The post-menopausal women who may be at risk of osteoporosis (bone loss), as well as at risk of osteoarthritis, can safely carry out progressive high-impact training to maintain bone health and physical function. This was found out in a study conducted in the Department of Sport and Health Sciences at the University of Jyväskylä, Finland. The study examined the effects of high-impact exercise on bones, cartilages, the symptoms of osteoarthritis and the physical performance of post-menopausal women with mild knee osteoarthritis. The study was conducted in cooperation with the Central Finland Central Hospital and the Department of Medical Technology, the Institute of Biomedicine at the University of Oulu, Finland.
Eighty women from the age group of 50 to 65 years and having knee pain on most days of the month were enrolled into the study and randomly assigned to either a training group or a control group. Prior the intervention, radiographs were taken to prove that each participant had mild knee osteoarthritis. The training group exercised according a supervised progressive exercise program three times a week for 12 months, while the control group continued their normal physical activity. The effect of exercise on the femoral neck bone mineral mass was measured by DXA, and the effect on the biochemical composition of knee cartilage was measured by dGEMRIC — a MRI method specifically designed to measure the proteoglycan content of cartilage.
“The loss of proteoglycans from the articular cartilage is considered to represent the onset of the degenerative process of osteoarthritis, and if this loss of proteoglycans can be hindered, for example, via physical activity, it might slow down the disease progression,” says Doctoral Student Juhani Multanen from the Department of Health Sciences.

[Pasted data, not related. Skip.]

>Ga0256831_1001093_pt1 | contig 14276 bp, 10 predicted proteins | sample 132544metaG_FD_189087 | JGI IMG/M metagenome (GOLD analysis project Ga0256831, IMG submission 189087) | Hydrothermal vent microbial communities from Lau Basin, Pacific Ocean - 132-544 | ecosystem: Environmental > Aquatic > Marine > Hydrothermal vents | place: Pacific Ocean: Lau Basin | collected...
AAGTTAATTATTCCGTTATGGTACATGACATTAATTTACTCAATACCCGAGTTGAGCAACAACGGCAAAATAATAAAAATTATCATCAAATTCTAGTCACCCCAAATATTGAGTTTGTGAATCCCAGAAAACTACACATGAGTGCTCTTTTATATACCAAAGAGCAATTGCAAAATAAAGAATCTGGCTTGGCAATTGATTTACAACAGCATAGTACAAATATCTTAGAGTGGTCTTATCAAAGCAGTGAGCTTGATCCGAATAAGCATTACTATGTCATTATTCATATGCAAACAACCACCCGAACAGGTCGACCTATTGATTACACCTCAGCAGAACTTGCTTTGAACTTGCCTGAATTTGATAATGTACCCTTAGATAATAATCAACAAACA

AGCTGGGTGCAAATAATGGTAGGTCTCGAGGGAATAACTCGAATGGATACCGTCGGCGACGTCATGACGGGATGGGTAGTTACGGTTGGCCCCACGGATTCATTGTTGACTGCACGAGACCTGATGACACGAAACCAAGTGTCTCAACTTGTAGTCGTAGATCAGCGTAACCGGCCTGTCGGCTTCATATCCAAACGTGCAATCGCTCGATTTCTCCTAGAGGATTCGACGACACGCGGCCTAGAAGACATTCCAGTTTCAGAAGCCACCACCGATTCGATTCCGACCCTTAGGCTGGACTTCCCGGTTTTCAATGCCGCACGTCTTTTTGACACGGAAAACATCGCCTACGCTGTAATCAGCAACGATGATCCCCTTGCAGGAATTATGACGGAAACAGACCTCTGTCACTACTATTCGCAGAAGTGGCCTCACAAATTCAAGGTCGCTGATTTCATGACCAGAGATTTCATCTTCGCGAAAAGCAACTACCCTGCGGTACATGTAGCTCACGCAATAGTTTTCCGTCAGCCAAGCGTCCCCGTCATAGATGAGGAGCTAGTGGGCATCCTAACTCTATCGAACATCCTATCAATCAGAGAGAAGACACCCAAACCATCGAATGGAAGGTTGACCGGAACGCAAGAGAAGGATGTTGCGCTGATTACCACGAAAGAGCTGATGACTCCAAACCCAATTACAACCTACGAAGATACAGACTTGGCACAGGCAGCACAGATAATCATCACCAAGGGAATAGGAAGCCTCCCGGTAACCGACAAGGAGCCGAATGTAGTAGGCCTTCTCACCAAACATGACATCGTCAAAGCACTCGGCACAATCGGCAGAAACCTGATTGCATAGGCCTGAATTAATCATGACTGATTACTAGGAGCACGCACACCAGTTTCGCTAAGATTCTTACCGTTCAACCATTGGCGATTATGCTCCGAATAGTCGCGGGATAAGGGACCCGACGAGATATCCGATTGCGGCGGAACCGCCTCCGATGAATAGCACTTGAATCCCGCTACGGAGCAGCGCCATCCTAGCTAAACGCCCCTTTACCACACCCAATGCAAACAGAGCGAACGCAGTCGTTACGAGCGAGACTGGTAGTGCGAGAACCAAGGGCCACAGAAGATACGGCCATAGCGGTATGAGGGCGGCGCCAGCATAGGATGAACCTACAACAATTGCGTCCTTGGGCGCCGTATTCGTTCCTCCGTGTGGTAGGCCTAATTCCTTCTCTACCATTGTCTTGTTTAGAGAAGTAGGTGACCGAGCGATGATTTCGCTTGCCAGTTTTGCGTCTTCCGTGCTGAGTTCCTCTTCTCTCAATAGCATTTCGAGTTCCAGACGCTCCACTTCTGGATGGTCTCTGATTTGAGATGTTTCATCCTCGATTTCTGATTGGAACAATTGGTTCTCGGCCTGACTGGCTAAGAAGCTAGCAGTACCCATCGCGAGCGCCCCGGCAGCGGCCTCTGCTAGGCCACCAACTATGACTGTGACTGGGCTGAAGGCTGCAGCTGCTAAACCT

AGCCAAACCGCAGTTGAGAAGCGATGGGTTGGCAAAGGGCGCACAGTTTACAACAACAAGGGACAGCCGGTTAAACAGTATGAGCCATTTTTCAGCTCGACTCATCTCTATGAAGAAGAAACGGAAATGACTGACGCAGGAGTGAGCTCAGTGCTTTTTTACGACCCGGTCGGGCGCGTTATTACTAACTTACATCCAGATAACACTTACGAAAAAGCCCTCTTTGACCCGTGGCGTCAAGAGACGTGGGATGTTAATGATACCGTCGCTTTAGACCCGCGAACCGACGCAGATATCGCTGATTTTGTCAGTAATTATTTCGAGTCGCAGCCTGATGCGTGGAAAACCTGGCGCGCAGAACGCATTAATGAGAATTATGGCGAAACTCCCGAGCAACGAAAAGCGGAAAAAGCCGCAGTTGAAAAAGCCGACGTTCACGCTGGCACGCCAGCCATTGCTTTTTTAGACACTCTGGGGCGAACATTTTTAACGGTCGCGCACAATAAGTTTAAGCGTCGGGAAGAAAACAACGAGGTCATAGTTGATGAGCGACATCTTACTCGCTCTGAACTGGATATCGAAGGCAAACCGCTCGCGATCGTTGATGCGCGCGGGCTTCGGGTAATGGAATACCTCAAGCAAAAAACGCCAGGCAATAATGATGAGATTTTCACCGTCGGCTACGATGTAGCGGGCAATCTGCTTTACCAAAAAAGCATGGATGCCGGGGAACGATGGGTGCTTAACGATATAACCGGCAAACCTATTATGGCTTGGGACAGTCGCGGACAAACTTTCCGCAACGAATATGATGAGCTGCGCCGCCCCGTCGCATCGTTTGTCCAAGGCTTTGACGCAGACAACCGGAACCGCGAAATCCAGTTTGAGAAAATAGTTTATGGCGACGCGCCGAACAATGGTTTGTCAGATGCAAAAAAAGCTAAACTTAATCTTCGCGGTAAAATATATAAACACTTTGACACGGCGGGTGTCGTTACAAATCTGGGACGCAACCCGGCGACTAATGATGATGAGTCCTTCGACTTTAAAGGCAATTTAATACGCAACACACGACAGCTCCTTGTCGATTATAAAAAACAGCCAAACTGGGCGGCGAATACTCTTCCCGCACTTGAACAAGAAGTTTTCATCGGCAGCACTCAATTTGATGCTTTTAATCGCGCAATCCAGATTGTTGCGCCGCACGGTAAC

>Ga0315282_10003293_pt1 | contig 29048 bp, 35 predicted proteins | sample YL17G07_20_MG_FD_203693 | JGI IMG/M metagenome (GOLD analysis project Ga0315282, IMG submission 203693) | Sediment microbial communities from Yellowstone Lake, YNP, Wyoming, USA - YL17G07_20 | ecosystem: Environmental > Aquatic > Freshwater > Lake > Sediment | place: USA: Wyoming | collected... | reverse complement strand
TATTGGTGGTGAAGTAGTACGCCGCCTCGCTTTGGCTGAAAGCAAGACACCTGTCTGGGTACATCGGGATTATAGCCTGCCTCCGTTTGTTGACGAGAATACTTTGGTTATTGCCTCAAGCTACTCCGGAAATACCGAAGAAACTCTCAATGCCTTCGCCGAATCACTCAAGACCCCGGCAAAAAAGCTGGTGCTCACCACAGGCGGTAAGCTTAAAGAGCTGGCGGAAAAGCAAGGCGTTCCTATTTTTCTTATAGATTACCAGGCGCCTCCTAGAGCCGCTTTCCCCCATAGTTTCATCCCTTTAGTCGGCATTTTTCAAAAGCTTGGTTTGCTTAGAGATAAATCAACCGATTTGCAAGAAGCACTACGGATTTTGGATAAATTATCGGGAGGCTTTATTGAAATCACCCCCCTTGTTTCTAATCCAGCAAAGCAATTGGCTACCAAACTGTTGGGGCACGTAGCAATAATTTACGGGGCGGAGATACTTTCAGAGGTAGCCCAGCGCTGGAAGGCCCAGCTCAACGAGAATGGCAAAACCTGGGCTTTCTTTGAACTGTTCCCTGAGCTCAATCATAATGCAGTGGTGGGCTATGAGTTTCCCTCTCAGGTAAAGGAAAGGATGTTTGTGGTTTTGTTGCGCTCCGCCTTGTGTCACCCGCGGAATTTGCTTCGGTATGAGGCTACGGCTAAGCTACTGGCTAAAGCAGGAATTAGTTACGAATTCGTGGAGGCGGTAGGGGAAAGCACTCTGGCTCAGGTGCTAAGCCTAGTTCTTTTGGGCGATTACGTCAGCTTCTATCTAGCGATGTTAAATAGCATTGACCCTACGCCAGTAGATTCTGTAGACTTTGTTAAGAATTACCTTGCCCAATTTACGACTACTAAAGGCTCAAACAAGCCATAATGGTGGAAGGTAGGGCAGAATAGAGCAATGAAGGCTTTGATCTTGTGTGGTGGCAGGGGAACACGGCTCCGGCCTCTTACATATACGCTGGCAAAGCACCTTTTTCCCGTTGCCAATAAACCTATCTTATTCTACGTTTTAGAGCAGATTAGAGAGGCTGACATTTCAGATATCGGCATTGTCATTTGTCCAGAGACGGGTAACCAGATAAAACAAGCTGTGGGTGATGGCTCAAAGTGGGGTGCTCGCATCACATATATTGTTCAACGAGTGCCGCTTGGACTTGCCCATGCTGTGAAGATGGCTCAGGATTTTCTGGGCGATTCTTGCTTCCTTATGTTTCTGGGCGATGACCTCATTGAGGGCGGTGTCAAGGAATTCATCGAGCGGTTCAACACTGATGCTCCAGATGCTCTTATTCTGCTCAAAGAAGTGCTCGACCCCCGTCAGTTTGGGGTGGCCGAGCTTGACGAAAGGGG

Jumping exercise and rapid direction changes for strong bones
The most efficient exercise to improve bone strength includes high-impact loading (jumping exercises), as well as rapid change of directions. Previously, this type of exercise has been thought to be harmful for the integrity of articular cartilage, although it has never been scientifically proven.
This study showed that training increased femoral neck bone mineral mass and improved physical function such as cardiorespiratory fitness, muscle strength and dynamic balance. The most important finding was that high-impact jumping exercise did not have negative effects on the biochemical composition of cartilage as investigated by MRI in persons with mild knee osteoarthritis. In addition, the 12-month training was very well tolerated — it did not induce knee pain or stiffness, and the general training compliance was high. For postmenopausal women, the clinical significance of this study is that, despite of mild knee osteoarthritis, progressive high-impact loading exercises are allowed and even recommended to maintain and improve their bone health and functional ability.
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